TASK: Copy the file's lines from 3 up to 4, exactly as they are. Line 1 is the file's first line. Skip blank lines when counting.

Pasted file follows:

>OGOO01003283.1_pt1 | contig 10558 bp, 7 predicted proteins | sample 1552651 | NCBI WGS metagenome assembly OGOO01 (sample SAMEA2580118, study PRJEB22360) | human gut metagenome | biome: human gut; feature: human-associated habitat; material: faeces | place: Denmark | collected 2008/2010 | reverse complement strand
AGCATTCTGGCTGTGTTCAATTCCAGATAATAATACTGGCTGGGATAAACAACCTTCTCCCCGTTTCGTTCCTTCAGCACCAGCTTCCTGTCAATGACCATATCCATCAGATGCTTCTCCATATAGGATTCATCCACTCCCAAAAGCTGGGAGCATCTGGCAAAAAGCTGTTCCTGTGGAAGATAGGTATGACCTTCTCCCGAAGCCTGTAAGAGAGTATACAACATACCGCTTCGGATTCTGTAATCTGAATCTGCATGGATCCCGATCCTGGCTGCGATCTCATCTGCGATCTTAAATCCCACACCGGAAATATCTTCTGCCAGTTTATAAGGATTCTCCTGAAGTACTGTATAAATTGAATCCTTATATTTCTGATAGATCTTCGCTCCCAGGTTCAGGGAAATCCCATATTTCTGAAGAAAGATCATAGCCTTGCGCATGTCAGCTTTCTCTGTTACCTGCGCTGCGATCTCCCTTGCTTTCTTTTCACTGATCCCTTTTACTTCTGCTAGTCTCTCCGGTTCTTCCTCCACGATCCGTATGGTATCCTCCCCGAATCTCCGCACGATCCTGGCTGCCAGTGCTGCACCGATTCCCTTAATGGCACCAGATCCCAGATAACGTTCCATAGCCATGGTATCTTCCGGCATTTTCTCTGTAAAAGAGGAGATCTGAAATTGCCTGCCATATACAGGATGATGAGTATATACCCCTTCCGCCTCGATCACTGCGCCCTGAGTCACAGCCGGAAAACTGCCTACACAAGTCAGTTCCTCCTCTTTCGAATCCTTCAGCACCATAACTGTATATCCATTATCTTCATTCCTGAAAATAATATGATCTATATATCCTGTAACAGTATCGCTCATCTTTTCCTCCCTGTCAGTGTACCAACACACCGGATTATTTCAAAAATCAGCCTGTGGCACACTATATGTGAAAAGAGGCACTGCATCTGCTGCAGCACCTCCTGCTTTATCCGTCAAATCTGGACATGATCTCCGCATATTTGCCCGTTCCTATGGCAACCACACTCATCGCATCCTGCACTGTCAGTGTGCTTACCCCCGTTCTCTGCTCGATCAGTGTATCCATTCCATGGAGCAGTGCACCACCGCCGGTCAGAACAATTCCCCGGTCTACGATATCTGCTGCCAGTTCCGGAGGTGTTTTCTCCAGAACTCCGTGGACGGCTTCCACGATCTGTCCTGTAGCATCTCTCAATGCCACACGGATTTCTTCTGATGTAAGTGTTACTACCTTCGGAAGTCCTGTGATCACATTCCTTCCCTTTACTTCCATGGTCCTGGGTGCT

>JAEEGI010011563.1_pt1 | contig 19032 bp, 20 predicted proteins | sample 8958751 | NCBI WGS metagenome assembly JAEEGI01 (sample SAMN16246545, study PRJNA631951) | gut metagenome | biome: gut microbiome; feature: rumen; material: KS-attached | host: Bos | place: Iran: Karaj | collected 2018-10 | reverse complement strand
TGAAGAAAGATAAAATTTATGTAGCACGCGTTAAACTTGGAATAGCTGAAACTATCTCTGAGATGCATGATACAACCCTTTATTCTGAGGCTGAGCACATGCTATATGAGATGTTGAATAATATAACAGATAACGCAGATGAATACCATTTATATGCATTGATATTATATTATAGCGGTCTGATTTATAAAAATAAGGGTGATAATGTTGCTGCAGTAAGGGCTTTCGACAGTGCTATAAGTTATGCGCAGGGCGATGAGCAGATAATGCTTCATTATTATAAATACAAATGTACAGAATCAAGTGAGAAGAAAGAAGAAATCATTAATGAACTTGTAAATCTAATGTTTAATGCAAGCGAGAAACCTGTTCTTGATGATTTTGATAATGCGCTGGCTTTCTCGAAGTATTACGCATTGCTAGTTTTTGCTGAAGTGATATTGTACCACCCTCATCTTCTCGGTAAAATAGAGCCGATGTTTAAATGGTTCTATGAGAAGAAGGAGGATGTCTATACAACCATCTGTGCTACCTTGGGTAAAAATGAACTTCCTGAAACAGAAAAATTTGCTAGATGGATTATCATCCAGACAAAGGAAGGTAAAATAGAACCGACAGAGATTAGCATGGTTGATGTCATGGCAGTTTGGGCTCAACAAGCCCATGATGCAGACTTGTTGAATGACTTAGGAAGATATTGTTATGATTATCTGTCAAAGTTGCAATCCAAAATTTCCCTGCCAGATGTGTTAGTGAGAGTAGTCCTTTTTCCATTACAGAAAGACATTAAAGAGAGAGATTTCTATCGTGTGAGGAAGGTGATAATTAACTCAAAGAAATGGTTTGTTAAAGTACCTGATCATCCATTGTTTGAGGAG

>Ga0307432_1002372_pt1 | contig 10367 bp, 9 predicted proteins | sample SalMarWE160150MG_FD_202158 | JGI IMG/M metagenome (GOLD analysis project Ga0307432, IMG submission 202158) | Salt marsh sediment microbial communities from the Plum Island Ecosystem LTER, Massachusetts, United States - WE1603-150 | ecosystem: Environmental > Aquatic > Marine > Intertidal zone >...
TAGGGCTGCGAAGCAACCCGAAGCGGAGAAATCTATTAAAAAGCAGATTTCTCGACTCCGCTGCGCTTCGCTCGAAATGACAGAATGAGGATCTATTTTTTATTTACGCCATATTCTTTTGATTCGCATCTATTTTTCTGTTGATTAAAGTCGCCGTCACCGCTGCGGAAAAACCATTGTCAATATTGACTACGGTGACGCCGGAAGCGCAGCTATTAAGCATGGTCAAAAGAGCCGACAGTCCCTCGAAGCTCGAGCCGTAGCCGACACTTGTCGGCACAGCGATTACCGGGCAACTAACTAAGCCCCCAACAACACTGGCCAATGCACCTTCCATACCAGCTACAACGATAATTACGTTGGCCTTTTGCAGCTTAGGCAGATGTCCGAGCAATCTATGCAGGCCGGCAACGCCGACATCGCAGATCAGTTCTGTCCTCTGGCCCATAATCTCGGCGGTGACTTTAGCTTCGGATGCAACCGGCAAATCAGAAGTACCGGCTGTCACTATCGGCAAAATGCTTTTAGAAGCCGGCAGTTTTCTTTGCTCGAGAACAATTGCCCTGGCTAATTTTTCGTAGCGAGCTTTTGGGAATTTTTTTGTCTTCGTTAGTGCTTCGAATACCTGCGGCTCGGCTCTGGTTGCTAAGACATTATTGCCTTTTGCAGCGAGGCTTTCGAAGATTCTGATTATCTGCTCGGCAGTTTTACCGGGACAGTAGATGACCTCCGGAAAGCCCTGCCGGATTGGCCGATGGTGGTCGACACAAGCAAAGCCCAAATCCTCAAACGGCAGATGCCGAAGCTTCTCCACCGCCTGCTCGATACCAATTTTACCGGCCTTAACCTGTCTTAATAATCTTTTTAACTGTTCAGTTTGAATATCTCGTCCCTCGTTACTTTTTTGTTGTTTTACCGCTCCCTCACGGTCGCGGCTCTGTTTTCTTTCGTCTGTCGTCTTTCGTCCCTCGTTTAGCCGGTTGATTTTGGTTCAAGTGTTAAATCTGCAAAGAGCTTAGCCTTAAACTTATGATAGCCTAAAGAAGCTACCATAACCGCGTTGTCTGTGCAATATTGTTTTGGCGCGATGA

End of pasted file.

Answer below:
>JAEEGI010011563.1_pt1 | contig 19032 bp, 20 predicted proteins | sample 8958751 | NCBI WGS metagenome assembly JAEEGI01 (sample SAMN16246545, study PRJNA631951) | gut metagenome | biome: gut microbiome; feature: rumen; material: KS-attached | host: Bos | place: Iran: Karaj | collected 2018-10 | reverse complement strand
TGAAGAAAGATAAAATTTATGTAGCACGCGTTAAACTTGGAATAGCTGAAACTATCTCTGAGATGCATGATACAACCCTTTATTCTGAGGCTGAGCACATGCTATATGAGATGTTGAATAATATAACAGATAACGCAGATGAATACCATTTATATGCATTGATATTATATTATAGCGGTCTGATTTATAAAAATAAGGGTGATAATGTTGCTGCAGTAAGGGCTTTCGACAGTGCTATAAGTTATGCGCAGGGCGATGAGCAGATAATGCTTCATTATTATAAATACAAATGTACAGAATCAAGTGAGAAGAAAGAAGAAATCATTAATGAACTTGTAAATCTAATGTTTAATGCAAGCGAGAAACCTGTTCTTGATGATTTTGATAATGCGCTGGCTTTCTCGAAGTATTACGCATTGCTAGTTTTTGCTGAAGTGATATTGTACCACCCTCATCTTCTCGGTAAAATAGAGCCGATGTTTAAATGGTTCTATGAGAAGAAGGAGGATGTCTATACAACCATCTGTGCTACCTTGGGTAAAAATGAACTTCCTGAAACAGAAAAATTTGCTAGATGGATTATCATCCAGACAAAGGAAGGTAAAATAGAACCGACAGAGATTAGCATGGTTGATGTCATGGCAGTTTGGGCTCAACAAGCCCATGATGCAGACTTGTTGAATGACTTAGGAAGATATTGTTATGATTATCTGTCAAAGTTGCAATCCAAAATTTCCCTGCCAGATGTGTTAGTGAGAGTAGTCCTTTTTCCATTACAGAAAGACATTAAAGAGAGAGATTTCTATCGTGTGAGGAAGGTGATAATTAACTCAAAGAAATGGTTTGTTAAAGTACCTGATCATCCATTGTTTGAGGAG